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  10. shinjinian

    shinjinian Member

    Looks pretty good but all those batteries taking up all the storage kind of defeat the purpose of the trike. Personally I would've used a china engine or pitbike motor and made my own jackshaft but that's just my preference.
     
  11. christw

    christw New Member

    I had both an "80"cc china engine and a 49cc from a mini bike lying around. I found that in any sort of bolt-on configuration there was no way for me to fit everything I wanted like I wanted. Ultimately it came down to the fact that I see at least 4 different police forces on my 4 mile ride to college and would much prefer not attempting to explain the legality of my vehicle on the daily. As is, this just looks like an old bicycle.

    As is the batteries eat a up a solid third of my cargo space at the moment. I was in a hurry to make it work. :) My real plan is to mount one under each corner of the bed.

    Updates to the build: It's 90 degrees out and I was running full electric. After about 4 miles the controller would get far too hot to touch. After adding a 5 inch 48V fan it stays close to ambient temperature, even when hauling three more garage saled SLA's uphill. Score!

    Next up, cleaning up the wiring a bit.

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    Last edited: Aug 23, 2014
  12. christw

    christw New Member

    Well, I ran into some heat issues after taking a few hills at full tilt. The wire casings started to melt at the disconnects. No biggie, now I know. I'd definitely recommend tying the wires tightly to the frame for additional heat dissipation. The free floating sections were at least 20 degrees warmer to the touch during this last ride.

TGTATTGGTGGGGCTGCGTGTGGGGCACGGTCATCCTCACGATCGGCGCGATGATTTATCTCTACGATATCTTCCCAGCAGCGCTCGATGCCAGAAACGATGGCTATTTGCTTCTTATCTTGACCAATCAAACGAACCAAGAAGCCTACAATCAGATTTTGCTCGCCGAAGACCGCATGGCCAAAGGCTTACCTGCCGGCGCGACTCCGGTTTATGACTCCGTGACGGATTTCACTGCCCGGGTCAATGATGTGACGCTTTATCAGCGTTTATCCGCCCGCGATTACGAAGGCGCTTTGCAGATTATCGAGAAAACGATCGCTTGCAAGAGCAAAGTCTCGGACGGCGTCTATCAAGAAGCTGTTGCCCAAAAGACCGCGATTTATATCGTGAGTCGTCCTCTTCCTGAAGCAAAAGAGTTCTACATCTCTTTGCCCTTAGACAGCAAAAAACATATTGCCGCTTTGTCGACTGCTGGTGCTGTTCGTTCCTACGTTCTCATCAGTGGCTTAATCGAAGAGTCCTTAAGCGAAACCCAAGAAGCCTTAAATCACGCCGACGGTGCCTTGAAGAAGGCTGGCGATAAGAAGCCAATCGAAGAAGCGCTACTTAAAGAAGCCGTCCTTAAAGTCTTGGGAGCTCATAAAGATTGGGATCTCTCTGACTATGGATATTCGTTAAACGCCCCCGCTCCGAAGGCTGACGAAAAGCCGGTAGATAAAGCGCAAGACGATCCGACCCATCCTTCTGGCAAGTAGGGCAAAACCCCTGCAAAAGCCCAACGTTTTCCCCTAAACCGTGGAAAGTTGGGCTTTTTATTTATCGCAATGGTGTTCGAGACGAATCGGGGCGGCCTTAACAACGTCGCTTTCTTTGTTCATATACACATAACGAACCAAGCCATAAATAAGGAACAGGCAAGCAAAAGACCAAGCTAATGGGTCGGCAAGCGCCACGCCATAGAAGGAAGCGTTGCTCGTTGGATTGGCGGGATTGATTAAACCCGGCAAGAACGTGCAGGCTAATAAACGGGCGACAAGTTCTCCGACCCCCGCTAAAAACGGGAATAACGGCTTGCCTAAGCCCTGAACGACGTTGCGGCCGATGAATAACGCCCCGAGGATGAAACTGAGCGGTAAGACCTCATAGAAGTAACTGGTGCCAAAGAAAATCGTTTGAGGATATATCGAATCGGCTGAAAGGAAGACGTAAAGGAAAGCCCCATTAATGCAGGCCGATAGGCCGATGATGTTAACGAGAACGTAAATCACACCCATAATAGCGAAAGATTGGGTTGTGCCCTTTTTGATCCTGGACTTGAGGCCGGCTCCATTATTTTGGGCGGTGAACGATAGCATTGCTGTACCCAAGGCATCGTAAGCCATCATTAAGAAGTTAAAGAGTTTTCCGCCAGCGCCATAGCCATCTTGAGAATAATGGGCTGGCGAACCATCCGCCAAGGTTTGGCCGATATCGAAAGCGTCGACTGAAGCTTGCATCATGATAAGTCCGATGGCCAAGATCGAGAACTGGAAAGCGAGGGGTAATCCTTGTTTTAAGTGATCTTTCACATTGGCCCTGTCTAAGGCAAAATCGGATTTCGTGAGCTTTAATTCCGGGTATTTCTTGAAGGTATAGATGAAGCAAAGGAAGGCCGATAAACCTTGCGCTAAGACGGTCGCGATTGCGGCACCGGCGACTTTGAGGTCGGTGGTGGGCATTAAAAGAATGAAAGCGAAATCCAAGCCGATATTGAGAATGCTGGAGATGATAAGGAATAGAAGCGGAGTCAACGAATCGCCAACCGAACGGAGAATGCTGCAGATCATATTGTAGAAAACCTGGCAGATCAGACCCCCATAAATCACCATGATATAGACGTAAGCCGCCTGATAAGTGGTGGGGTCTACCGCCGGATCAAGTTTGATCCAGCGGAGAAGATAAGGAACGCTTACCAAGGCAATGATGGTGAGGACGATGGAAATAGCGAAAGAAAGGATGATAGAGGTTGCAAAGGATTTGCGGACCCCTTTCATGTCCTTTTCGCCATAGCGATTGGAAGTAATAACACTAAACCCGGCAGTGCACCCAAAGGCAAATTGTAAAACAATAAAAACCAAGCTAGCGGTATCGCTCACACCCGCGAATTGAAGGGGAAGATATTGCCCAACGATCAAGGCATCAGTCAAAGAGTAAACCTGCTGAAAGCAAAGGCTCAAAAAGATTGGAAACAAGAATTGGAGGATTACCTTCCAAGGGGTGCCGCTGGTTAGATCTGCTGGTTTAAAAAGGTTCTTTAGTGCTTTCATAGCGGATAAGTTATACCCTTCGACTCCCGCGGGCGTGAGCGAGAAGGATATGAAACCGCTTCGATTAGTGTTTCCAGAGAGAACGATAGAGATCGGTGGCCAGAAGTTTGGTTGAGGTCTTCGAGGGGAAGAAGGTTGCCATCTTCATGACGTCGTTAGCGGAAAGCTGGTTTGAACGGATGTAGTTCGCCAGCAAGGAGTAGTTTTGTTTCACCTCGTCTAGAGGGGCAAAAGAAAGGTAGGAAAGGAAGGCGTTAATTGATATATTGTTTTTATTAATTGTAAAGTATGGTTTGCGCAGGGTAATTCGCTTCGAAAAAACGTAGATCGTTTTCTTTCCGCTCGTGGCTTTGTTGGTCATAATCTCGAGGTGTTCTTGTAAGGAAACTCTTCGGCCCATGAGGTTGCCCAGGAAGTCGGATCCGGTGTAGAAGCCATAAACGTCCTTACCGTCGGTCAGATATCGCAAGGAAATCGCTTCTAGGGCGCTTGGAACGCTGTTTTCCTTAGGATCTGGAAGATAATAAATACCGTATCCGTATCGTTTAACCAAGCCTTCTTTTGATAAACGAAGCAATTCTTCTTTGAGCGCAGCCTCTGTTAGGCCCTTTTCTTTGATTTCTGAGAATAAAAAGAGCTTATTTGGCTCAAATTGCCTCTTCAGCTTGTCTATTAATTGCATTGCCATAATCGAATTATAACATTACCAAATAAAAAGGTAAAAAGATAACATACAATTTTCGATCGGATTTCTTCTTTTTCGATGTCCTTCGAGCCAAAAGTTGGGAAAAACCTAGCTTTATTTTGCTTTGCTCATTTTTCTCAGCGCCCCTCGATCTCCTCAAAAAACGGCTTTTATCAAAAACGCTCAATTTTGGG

Last edited: Aug 23, 2014
  13. Racie35

    Racie35 Member

    Heavier multi strand wire will help
     
  14. christw

    christw New Member

    I learned my lesson, I was way too heavy on the throttle to start off with. I've got it all worked out now though and I'm quite happy with the result. I've got about a 10-15 mile range in the city which isn't at all bad. My Ranger would gulp at least a gallon of gas and enough oil to make Al Gore cry on my 8 mile trip to school and back with almost no time savings.

    I have enough storage in the back for a full size tool kit, a bottle jack, spare tubes, 50 foot extension cord, a charger, bunjis, and bike locks with a little room to spare. Plus it has a nice forced air flow over the controller that doesn't mind 90 degree days at all.

    Biggest pet peeve so far? 3 flats in the front and counting. It's got a beefy 24" tube I bought for my BMX in the front to survive the weekend... ;)

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    Edit: Dropped the seat a bit and replaced the wobbly springer that made cornering perpetually scary. The 2 stroke moped has been donating parts to this build.

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    Last edited: Aug 30, 2014
  15. christw

    christw New Member

    Added two Cree headlights, a low beam in the old school housing, and a double LED high beam for those times when I'm pushing 30-35 and need to see well ahead.